286. Zombies of Mora Tau (1957) — A Torture Cinema Late Halloween “Adventure”

10 Nov Zombies of Mora Tau

Zombie mausoleums, DGNF grandmas, and cursed jewels, oh my!  Skiffy and Fanty officially becomes meta in this special (late) Halloween “Middleman Special” edition of Torture Cinema about Zombies of Mora Tau!  Prepare yourselves for a zombitacular festival of torture! Art crawl!

We hope you enjoy the episode!

Note:  If you have iTunes and like this show, please give us a review on our iTunes page, or feel free to email us with your thoughts about the show!

Here’s the episode (show notes are below):

Episode 286 — Download (MP3)

Show Notes: Continue reading

Book Review: The Middle Ages Unlocked: A Guide to Life in Medieval England, 1050-1300, by Gillian Polack and Katrin Kania

29 Oct Middle Ages Unlocked front cover

“The past is a foreign country: they do things differently there” — L.P. Hartley

The conceptions and misconceptions of what medieval life was really like influence our perceptions of who we are as people, and the fiction and worlds that we create. There is a real struggle within certain sectors of the SFF genresphere about the fiction based on the world within what I call the “Great Wall of Europe”, fantasy with the viewpoint and a setting firmly grounded in conceptions of what Medieval Europe was like. Be it George R.R. Martin’s Westeros, or Kate Elliott’s Wendar and Varre, or a hundred others, Medieval Europe is, for a lot of writers and readers, THE setting to base their fantasy upon. However, many other writers get basic facts about Medieval Europe unintentionally wrong, further accentuating and perpetuating stereotypes and misconceptions about the Medieval world and mindset when they plug those misconceptions into their fiction, and those misconception are reinforced as misinformation about the real Medieval Europe. Continue reading

285. The Incredible Shrinking Woman (1981) — A Torture Cinema “Adventure”

27 Oct The Incredible Shrinking Woman

Giant bacon, gorillas, and evil corporations, oh my!  In our last Childhood Destruction edition of Torture Cinema, we tackled Julia’s childhood love, The Incredible Shrinking Woman.  Some of us, it turns out, were a bit bitter about having to watch this one.  You’ll have to listen to find out who!

We hope you enjoy the episode!

Note:  If you have iTunes and like this show, please give us a review on our iTunes page, or feel free to email us with your thoughts about the show!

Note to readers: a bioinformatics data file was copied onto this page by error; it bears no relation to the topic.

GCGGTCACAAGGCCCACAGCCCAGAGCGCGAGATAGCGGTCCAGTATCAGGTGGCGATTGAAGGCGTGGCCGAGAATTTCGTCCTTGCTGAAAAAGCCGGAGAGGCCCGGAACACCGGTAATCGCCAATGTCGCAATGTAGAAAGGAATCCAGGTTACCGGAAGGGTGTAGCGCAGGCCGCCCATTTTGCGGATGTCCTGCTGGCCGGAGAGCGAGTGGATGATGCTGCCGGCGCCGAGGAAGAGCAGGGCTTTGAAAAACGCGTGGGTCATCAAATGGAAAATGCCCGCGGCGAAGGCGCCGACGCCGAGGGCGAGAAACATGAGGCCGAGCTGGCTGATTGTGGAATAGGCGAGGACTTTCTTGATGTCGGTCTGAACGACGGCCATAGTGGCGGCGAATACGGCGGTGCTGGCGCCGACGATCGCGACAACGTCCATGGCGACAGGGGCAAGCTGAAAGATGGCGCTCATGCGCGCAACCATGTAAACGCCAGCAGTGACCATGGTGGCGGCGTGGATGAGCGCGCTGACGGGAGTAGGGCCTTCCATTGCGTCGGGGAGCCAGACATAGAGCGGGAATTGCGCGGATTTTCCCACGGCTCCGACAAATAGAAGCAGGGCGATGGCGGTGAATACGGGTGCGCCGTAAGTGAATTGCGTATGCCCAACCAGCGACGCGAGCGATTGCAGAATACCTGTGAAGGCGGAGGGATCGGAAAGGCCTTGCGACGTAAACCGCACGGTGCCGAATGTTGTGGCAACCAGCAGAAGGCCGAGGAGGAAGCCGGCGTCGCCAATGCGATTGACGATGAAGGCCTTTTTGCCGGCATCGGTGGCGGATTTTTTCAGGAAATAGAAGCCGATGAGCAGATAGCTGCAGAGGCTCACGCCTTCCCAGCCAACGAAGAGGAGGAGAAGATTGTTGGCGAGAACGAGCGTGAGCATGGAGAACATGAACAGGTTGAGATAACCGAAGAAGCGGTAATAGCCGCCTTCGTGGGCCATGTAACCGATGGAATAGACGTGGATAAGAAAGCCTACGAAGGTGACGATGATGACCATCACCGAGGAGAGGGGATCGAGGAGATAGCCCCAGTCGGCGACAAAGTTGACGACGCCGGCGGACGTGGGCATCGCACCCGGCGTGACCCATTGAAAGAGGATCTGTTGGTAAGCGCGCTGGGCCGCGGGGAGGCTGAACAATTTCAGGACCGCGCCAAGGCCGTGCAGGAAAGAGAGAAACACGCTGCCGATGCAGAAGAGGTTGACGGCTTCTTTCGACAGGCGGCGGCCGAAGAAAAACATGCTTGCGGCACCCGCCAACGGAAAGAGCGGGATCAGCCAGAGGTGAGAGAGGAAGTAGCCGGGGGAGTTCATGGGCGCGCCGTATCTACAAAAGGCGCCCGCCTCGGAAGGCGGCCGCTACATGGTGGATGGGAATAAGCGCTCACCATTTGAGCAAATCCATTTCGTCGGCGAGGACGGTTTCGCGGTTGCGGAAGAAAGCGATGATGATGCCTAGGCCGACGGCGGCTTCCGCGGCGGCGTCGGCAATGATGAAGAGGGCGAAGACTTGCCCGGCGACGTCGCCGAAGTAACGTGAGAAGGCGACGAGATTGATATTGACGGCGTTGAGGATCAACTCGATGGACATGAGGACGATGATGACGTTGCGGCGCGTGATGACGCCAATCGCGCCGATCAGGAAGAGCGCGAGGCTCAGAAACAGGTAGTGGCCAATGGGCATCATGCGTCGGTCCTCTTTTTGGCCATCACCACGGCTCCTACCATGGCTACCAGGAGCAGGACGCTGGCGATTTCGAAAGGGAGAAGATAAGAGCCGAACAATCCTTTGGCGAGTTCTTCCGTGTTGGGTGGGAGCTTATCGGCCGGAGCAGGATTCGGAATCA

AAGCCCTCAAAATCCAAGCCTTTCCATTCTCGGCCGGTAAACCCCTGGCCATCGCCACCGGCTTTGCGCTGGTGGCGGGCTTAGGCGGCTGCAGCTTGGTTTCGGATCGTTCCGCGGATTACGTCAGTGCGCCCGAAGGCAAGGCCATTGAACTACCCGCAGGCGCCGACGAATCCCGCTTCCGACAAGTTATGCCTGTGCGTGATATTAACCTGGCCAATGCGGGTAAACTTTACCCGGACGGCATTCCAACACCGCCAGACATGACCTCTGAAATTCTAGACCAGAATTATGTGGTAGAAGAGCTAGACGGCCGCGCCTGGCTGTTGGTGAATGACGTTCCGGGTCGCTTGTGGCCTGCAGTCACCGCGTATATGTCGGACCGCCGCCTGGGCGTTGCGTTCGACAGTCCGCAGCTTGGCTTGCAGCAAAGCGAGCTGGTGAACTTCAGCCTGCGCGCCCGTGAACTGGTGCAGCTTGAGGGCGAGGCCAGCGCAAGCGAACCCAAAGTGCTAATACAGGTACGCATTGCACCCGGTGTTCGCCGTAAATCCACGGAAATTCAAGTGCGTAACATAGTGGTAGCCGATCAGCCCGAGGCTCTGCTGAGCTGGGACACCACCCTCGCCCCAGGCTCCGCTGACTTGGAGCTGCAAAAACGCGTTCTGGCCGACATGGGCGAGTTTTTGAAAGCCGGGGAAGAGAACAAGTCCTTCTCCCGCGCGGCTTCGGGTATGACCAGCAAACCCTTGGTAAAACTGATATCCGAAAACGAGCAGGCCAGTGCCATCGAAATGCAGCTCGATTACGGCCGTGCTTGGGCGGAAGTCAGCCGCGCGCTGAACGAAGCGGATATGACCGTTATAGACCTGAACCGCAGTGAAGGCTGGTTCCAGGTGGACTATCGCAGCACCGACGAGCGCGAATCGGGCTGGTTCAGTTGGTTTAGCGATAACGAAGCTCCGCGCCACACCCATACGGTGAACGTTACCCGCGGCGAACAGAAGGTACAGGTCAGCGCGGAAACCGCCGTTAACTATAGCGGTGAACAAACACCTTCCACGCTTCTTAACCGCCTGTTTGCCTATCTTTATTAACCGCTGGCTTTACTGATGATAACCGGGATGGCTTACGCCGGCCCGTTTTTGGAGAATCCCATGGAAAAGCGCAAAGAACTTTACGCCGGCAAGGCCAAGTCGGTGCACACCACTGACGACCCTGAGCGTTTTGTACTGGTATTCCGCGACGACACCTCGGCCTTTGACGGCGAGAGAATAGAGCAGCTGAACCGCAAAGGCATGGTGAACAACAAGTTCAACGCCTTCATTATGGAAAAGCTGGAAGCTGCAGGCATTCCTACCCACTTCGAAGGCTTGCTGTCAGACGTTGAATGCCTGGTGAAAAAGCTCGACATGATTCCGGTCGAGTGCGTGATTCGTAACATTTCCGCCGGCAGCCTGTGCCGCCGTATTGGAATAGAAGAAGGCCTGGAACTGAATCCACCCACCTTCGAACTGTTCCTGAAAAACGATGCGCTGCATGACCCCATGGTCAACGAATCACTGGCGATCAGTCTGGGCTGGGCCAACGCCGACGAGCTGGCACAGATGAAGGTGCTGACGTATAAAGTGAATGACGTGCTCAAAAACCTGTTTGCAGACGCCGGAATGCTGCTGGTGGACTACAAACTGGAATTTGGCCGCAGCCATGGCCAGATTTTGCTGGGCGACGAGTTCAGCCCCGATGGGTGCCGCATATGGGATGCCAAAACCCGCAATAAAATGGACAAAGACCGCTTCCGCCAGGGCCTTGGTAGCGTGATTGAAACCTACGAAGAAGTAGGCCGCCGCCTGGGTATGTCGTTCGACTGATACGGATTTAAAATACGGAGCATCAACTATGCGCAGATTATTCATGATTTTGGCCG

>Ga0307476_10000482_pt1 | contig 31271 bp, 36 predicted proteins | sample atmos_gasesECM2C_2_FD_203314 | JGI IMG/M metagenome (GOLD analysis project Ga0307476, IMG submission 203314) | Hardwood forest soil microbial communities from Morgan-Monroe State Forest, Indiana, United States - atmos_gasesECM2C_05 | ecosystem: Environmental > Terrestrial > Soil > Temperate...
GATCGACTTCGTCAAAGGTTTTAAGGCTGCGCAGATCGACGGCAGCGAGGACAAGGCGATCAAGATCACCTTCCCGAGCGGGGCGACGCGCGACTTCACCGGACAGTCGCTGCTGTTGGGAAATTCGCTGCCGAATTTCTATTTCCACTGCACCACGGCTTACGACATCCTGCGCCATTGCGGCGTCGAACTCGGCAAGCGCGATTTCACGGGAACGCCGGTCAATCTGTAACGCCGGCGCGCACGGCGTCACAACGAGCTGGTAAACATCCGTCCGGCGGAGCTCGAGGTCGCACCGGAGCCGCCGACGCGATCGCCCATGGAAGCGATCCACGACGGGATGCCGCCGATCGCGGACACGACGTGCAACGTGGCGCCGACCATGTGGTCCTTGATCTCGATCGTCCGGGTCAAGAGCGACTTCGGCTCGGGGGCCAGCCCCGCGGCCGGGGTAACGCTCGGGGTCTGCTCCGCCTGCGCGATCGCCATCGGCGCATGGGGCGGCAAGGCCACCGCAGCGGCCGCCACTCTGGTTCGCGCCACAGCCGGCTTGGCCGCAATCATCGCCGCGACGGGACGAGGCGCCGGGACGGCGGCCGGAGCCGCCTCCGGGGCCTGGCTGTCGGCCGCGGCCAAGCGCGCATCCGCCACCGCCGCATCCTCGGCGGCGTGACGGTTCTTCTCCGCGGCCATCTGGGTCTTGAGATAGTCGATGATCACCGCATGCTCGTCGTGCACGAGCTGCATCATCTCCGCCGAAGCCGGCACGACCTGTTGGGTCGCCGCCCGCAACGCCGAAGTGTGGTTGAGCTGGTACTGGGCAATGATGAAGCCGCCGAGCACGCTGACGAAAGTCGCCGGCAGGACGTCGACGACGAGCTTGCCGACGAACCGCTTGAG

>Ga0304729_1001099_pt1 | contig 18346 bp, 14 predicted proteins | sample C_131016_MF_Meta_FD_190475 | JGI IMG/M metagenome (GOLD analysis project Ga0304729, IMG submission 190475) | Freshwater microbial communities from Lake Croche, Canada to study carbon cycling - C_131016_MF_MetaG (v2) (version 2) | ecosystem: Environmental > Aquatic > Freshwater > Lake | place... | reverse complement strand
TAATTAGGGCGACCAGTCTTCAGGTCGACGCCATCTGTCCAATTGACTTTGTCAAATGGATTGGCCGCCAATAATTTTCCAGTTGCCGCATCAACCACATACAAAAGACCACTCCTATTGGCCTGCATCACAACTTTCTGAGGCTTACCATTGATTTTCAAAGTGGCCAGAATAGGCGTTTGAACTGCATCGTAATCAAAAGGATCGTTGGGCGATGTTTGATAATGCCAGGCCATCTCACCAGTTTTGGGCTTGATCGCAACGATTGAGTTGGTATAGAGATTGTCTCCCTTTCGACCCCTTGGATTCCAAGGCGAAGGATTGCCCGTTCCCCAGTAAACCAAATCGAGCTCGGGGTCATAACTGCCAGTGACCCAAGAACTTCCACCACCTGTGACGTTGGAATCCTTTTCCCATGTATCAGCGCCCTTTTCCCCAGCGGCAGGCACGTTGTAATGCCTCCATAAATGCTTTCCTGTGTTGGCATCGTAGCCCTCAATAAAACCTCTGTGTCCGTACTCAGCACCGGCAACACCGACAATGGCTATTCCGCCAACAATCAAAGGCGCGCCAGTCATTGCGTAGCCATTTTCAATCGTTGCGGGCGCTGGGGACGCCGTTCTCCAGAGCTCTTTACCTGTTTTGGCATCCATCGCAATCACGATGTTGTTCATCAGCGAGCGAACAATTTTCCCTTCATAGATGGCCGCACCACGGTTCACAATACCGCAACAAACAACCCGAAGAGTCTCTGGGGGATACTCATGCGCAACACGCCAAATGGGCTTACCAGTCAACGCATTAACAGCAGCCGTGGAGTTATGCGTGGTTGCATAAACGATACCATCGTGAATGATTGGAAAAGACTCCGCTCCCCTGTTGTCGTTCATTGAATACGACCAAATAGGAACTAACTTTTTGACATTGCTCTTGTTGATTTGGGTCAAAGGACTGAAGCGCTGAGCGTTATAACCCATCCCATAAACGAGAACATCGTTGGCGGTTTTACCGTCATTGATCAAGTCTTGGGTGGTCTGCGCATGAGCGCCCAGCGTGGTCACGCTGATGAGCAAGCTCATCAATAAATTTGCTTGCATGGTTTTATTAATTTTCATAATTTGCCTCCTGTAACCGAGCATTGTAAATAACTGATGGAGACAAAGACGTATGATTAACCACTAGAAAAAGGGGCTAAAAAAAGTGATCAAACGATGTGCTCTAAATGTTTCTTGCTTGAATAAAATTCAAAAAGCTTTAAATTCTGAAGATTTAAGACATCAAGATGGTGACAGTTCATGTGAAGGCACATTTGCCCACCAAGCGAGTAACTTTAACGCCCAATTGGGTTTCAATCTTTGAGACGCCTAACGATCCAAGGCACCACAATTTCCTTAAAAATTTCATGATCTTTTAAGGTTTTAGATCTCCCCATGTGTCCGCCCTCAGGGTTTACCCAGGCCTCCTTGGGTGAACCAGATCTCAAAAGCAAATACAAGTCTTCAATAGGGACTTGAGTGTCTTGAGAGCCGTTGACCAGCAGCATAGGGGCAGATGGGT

Here’s the episode (show notes are below):

Episode 285 — Download (MP3)

Show Notes: Continue reading

 On Fury and Fairies and the Remnants of Gods by Gillian Polack

22 Oct Middle Ages Unlocked front cover

The other day, someone said to me that Tolkien’s elves were the real thing, because he was a Medievalist and so he knew. I’m a Medievalist and I know, too, and what the real thing is depends so very much on where one is and what one is writing. I’m not at all certain that Tolkien would have liked to be told that the closest thing to his elves in Old French tales are the blonde fairies (with hair that is red-gold, like fine wire, and the palest of skins and the prettiest of rose colouring on their cheeks) in the Arthurian romances. They are not the stuff of folkdom. They’re not even terribly legendary. They’re the object of quests by knights who don’t quite fit at court. They have the best tents and the most beautiful horses and an unlimited number of handmaidens more beautiful than anyone else in sight apart from the fairy herself. They’re not that real. When I stop and think about Tolkien’s elves, they’re not quite as perfect, but they come close at times. They’re not perfect because they’re annoyingly “I know so much and don’t see why I should tell you.” Neither of them have wings.

These fairies are not the hidden folk of any of the various regions in Western Europe. They’re a literary construct. In fact they appear in the Marvel and DC of their time. I shall refer to the lead fairy (the one who the knight wins) as the Nick Fury of the magic realms from now on when I need to, on panels. Continue reading

Video Game Review: Pillars of Eternity

15 Oct 10994

An unwanted power and curse on your protagonist. A realm suffering from a loss of souls, with you the key to solving the mystery. A mysterious antagonist from across time and space, struggling toward mastery. A return to old school isometric Baldur’s Gate style gameplay.

Obsidian Entertainment ran a successful kickstarter in 2012 for Pillars of Eternity, a computer roleplaying game (CRPG). Obsidian billed and packaged the game  as a return to old school style RPGs in the tradition of the legendary Baldur’s Gate franchise, in tone, and appearance, although set in a new and unique world. The kickstarter now over, the game is widely available to everyone. Angry Robot author Carrie Patel was a narrative designer on Pillars of Eternity, responsible for some of the character dialogue, story and interaction. Continue reading


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